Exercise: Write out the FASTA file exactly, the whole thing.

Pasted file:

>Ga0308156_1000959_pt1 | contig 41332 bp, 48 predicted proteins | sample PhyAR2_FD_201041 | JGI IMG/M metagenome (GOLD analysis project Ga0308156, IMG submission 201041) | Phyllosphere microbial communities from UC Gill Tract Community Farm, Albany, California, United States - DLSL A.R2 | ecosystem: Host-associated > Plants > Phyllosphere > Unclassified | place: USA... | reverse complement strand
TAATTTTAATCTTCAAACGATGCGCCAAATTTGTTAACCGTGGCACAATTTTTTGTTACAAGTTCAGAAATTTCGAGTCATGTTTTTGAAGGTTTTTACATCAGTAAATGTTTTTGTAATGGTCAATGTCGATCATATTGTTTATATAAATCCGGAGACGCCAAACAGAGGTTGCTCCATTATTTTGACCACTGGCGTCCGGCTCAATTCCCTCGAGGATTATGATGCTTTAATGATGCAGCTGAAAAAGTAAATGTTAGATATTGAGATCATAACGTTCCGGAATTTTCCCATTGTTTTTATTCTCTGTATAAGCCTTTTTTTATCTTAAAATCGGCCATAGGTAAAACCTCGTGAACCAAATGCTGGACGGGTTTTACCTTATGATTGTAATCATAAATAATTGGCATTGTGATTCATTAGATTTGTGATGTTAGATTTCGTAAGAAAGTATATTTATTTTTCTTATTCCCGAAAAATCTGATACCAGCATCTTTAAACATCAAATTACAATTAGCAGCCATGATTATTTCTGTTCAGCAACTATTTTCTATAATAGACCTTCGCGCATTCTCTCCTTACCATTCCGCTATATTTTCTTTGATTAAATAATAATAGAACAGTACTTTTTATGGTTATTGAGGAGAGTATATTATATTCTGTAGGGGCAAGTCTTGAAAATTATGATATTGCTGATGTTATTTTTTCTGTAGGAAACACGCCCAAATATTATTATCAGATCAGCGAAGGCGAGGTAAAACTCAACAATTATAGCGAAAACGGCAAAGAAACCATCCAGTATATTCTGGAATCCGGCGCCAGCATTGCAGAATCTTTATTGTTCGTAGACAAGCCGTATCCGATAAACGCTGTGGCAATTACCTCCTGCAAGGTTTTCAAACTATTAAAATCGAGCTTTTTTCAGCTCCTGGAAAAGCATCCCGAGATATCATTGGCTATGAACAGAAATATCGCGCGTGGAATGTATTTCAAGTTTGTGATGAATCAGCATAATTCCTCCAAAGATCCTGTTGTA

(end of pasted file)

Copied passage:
>Ga0308156_1000959_pt1 | contig 41332 bp, 48 predicted proteins | sample PhyAR2_FD_201041 | JGI IMG/M metagenome (GOLD analysis project Ga0308156, IMG submission 201041) | Phyllosphere microbial communities from UC Gill Tract Community Farm, Albany, California, United States - DLSL A.R2 | ecosystem: Host-associated > Plants > Phyllosphere > Unclassified | place: USA... | reverse complement strand
TAATTTTAATCTTCAAACGATGCGCCAAATTTGTTAACCGTGGCACAATTTTTTGTTACAAGTTCAGAAATTTCGAGTCATGTTTTTGAAGGTTTTTACATCAGTAAATGTTTTTGTAATGGTCAATGTCGATCATATTGTTTATATAAATCCGGAGACGCCAAACAGAGGTTGCTCCATTATTTTGACCACTGGCGTCCGGCTCAATTCCCTCGAGGATTATGATGCTTTAATGATGCAGCTGAAAAAGTAAATGTTAGATATTGAGATCATAACGTTCCGGAATTTTCCCATTGTTTTTATTCTCTGTATAAGCCTTTTTTTATCTTAAAATCGGCCATAGGTAAAACCTCGTGAACCAAATGCTGGACGGGTTTTACCTTATGATTGTAATCATAAATAATTGGCATTGTGATTCATTAGATTTGTGATGTTAGATTTCGTAAGAAAGTATATTTATTTTTCTTATTCCCGAAAAATCTGATACCAGCATCTTTAAACATCAAATTACAATTAGCAGCCATGATTATTTCTGTTCAGCAACTATTTTCTATAATAGACCTTCGCGCATTCTCTCCTTACCATTCCGCTATATTTTCTTTGATTAAATAATAATAGAACAGTACTTTTTATGGTTATTGAGGAGAGTATATTATATTCTGTAGGGGCAAGTCTTGAAAATTATGATATTGCTGATGTTATTTTTTCTGTAGGAAACACGCCCAAATATTATTATCAGATCAGCGAAGGCGAGGTAAAACTCAACAATTATAGCGAAAACGGCAAAGAAACCATCCAGTATATTCTGGAATCCGGCGCCAGCATTGCAGAATCTTTATTGTTCGTAGACAAGCCGTATCCGATAAACGCTGTGGCAATTACCTCCTGCAAGGTTTTCAAACTATTAAAATCGAGCTTTTTTCAGCTCCTGGAAAAGCATCCCGAGATATCATTGGCTATGAACAGAAATATCGCGCGTGGAATGTATTTCAAGTTTGTGATGAATCAGCATAATTCCTCCAAAGATCCTGTTGTA